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Scanning Negatives and Slides: Digitizing Your Photographic Archives [Paperback]

Sascha Steinhoff
3.0 out of 5 stars  See all reviews (4 customer reviews)
RRP: £27.68
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Book Description

19 Feb 2007

A large number of contemporary photographers have either moved into digital photography exclusively or use both analog and digital media in their work. In either case, there is most likely an archive of slides and negatives which cannot be directly integrated into the new digital workflow, nor can it be archived in a digital format. More and more, photographers are trying to bridge this gap using high-performance film scanners.

How to achieve the best possible digital image from a negative or slide, and how to build a workflow to make this process efficient, repeatable, and reliable, is the subject of this book. The author uses Nikon's filmscanners throughout, but all steps can easily be followed using a different scanner. The most common software tools for scanning (SilverFast, VueScan, NikonScan) are not only covered extensively in the book, but are also provided on a CD along with other useful tools for image editing, as well as numerous sample scans.


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Scanning Negatives and Slides: Digitizing Your Photographic Archives + The VueScan Bible: Everything You Need to Know for Perfect Scanning + Digital Restoration from Start to Finish: How to repair old and damaged photographs
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Product details

  • Paperback: 249 pages
  • Publisher: Rocky Nook; 1 edition (19 Feb 2007)
  • Language: English
  • ISBN-10: 1933952016
  • ISBN-13: 978-1933952017
  • Product Dimensions: 25.3 x 20.6 x 1.6 cm
  • Average Customer Review: 3.0 out of 5 stars  See all reviews (4 customer reviews)
  • Amazon Bestsellers Rank: 1,377,179 in Books (See Top 100 in Books)

More About the Author

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Product Description

From the Publisher

A large number of contemporary photographers have either moved into digital photography exclusively or use both analog and digital media in their work. In either case, there is most likely an archive of slides and negatives which cannot be directly integrated into the new digital workflow, nor can it be archived in a digital format. More and more, photographers are trying to bridge this gap using high-performance film scanners.

How to achieve the best possible digital image from a negative or slide, and how to build a workflow to make this process efficient, repeatable and reliable, is the subject of this book. The author uses Nikon's filmscanners throughout, but all steps can easily be followed using a different scanner. The most common software tools for scanning (SilverFast, VueScan, NikonScan) are not only covered extensively in the book, but are also provided on a CD along with other useful tools for image editing, as well as numerous sample scans.

About the Author

Sascha Steinhoff, a computer expert by training and a photographer by passion, used two lonely years in Ireland to become an expert in film scanning. Sascha is now back in Germany and has joined one of the leading technical magazines as an editor.

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Customer Reviews

Most Helpful Customer Reviews
81 of 82 people found the following review helpful
2.0 out of 5 stars Disappointing 5 July 2007
Format:Paperback
Like many of you I have been looking for a good guide to scanning my slides and thought finally this might be the answer. The blurb on the jacket sounded promising especially as I use a Nikon scanner and software. After reading the book I am disappointed. I am not a critical person by nature but feel this book was a waste of time.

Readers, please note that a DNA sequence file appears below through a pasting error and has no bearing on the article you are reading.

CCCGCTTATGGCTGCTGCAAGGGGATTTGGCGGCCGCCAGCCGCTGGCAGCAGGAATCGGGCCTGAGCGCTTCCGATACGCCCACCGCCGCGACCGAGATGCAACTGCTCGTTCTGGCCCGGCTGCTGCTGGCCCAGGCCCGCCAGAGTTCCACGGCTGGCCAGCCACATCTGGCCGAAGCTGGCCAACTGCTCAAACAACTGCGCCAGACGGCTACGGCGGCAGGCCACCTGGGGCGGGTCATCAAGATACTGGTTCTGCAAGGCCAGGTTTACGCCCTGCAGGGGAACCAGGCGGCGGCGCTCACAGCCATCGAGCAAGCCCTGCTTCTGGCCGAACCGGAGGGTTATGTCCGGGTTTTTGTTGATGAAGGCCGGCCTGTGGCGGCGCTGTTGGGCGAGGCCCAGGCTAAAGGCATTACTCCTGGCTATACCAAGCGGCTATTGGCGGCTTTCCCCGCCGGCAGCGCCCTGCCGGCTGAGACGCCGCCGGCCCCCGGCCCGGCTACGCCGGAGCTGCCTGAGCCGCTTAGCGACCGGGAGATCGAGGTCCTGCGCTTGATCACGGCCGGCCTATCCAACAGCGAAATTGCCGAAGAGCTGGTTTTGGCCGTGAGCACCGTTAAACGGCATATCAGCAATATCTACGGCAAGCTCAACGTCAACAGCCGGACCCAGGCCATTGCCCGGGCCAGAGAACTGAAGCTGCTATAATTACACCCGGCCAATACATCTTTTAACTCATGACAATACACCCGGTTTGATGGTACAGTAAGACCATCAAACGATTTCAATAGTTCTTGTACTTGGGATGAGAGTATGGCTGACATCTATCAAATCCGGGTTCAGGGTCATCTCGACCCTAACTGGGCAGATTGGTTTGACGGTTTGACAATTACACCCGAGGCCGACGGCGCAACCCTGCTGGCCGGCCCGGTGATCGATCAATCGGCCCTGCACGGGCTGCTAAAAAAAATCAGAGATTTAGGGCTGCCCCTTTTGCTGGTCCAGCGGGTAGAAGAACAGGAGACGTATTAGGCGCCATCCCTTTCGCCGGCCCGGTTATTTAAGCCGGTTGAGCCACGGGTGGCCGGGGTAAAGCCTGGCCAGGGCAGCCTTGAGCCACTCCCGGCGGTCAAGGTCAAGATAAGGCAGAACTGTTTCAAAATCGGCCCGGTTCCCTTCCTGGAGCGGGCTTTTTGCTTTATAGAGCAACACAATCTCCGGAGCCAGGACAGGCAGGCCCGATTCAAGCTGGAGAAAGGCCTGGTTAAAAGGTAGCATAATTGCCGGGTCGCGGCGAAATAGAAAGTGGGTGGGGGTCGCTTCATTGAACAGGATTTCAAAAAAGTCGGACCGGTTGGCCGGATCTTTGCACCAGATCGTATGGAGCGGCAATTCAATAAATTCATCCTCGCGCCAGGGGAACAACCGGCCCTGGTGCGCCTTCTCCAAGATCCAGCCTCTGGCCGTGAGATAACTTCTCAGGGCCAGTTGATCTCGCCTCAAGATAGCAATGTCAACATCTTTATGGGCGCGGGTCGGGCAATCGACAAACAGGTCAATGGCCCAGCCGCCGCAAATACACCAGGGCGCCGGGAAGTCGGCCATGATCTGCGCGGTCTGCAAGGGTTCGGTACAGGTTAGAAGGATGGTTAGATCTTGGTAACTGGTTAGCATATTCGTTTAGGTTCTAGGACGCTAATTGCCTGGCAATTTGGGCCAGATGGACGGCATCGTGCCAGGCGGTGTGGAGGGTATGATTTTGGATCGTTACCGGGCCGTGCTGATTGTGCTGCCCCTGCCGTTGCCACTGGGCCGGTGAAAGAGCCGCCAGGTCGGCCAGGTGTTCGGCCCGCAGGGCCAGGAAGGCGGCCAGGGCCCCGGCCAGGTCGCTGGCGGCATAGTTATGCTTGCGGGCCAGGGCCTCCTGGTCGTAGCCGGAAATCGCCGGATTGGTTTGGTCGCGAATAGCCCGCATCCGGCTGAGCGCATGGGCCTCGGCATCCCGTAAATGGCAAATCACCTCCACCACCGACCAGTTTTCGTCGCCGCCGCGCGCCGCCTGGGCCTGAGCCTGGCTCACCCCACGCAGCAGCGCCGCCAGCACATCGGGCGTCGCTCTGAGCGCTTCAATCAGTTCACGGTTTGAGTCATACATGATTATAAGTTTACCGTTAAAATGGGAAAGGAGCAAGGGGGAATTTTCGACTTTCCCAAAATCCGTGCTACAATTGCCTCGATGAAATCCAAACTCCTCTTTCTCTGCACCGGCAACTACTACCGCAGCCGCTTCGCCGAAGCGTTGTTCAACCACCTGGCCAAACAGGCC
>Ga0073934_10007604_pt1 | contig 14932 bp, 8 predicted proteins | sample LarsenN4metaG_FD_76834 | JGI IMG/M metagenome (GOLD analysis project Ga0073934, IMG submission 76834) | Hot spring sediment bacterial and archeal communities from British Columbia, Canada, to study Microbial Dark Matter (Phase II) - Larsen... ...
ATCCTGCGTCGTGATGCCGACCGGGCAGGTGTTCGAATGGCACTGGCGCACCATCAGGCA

It reads more like an advertising brochure with little practical advice on how to approach the scanning process. If you already know how to switch the scanner on, put a clean slide in the right way round and use curves to adjust the black & white points then I can see very little else you would get from this book. The images themselves are without exception very poor and many feature depressing images of zoo animals or old photos with no redeeming factors. If you plan to scan Velvia for reproduction for prints then there is no mention of this process.

The main problem is that each chapter is more about what you CAN do rather than suggesting a way of HOW to do it. The suggested workflow for using a Nikon scanner and software is found after 188 pages, but is just one page long. My own scanning workflow is more comprehensive and I am just an average home user with no claim to be an expert on this. I have had my scanner for 2 1/2 years and use the approach in John Shaw's excellent article on the web.

A couple of handy hints about useful plug -ins for CS2 were appreciated. The DVD supplied has a few of the poor images on it as well as all the Silverfast documentation. Nothing for Nikon though. Free try-out of CS2 and a couple of others as well as the free programs for relabelling file collections - all available on the web anyway.

Sorry for the negative review but I feel all in all you can get better advice on the forums.
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21 of 26 people found the following review helpful
1.0 out of 5 stars alternative options 3 Oct 2008
Format:Paperback
Try searching famous video broadcasting sites and basically type tutorials in scanning negatives and slides....this should help you all !
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4.0 out of 5 stars informative, explained well 4 Jun 2014
Format:Kindle Edition|Verified Purchase
This book is v helpful for a beginner to slide scanning. I found the author made even less used aspects easy to understand. The book also covers all areas of the process.
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5.0 out of 5 stars scanning negatives and slides 13 Dec 2013
Format:Paperback|Verified Purchase
The book is very informative as I am a first timer at scanning negatives and slides. I would highly recommend the book.
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Most Helpful Customer Reviews on Amazon.com (beta)
Amazon.com: 3.9 out of 5 stars  47 reviews
210 of 218 people found the following review helpful
2.0 out of 5 stars If you want some introduction to scanning, buy it. If you want to improve your scanning, search elsewhere 11 Nov 2007
By NG S. T. Nevin - Published on Amazon.com
Format:Paperback
I'm an amateur photographer who is learning how to scan film. When I see this book I'm very excited and expect it can improve my skill in getting a better output. To be frank I'm totally disappointed when I read the book. The book gives you a very good introduction about scanners, basic scanning principle and terminology, and popular scanning software like Nikon Scan, Vuescan and Silverfast........and it ends here.